Naturally, the peace treaty with Israel constitutes a clear red line. Fortunately, in most of our meetings with MB and government officials, they expressed a commitment to international agreements. Nevertheless, they have not yet learned how to speak about Israel, and most refuse to even say its name. It remains to be seen if Morsi will adapt to the reality of relations with Israel or will continue to resist, but conditioning our aid on his continued cooperation would be a major incentive for committing to peace.

Despite any political disagreements with Egypt's civilian government, our close cooperation with the Egyptian army remains essential to our relations. Regional stability is a major concern, and we suggest earmarking $100 million worth of our foreign military funding to go toward establishing security in the Sinai. We also need to emphasize economic development in Sinai, as poverty there underlies many of the area's problems.

While the above two conditions constitute more formal and practical needs -- and Egyptian cooperation with them should be openly and annually certified to Congress -- the third will need to be more informally conveyed so as to reassure Congress of Egypt's commitment to democratic ideals. While the United States does not want to seem to be interfering in Egypt's daily internal affairs, the American people and their representatives care deeply about issues such as the treatment of minorities and women, and would not support continuing economic assistance to countries that don't conform to these values. Indeed, conditionality represents a simultaneously foreign and domestic policy; at the same time as it emphasizes to Egypt the necessity of complying with our conditions, it also communicates to Congress the benefits of continuing U.S. engagement with a government of which many are suspicious.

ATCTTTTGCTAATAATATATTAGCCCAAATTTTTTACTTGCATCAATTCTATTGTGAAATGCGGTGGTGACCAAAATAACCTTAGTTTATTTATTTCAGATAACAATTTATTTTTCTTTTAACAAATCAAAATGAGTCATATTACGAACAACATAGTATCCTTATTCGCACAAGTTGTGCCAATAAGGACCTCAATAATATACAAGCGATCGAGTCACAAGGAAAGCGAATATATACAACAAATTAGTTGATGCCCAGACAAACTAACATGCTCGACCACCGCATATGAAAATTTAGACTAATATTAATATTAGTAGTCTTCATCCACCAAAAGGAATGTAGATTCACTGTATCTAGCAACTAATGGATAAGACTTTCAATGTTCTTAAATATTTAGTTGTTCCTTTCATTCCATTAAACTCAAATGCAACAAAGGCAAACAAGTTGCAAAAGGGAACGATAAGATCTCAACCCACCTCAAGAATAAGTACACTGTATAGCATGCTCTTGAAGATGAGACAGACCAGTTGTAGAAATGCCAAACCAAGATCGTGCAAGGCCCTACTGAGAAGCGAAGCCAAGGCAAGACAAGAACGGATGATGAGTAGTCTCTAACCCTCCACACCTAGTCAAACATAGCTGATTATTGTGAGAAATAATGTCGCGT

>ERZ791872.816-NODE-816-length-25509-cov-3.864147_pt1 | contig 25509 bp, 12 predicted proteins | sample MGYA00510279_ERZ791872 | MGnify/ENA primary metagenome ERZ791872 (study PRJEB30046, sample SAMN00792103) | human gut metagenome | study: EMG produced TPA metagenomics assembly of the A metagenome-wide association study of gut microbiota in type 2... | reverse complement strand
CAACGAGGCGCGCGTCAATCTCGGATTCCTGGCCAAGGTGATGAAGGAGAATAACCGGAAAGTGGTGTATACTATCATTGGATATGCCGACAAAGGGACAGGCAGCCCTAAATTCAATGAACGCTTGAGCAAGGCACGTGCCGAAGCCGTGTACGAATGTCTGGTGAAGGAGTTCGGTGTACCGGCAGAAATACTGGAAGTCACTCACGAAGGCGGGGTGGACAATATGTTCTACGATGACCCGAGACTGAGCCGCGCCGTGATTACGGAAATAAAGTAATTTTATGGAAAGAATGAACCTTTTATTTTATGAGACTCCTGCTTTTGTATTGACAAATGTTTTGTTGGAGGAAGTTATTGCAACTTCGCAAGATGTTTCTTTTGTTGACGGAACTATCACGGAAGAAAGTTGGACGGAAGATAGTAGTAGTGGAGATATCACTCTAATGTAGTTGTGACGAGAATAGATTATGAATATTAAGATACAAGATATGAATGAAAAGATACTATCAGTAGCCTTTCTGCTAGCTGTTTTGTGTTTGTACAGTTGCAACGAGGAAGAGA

Along with conditionality, the U.S. government should pursue open engagement with members of the secular, liberal opposition. After all, the outcome of the next elections is uncertain, and the ideals of Egyptian liberals clearly align more closely with our own. To this end, the United States should support the return of the NGOs, which know how to empower secular oppositions and would inevitably contribute to the growth of a robust civil society. The U.S. embassy in Cairo should likewise pursue a closer relationship with this disheartened opposition, instead of its current focus on the new government and its leadership.

This rapporteur's summary was prepared by Katie Kiraly.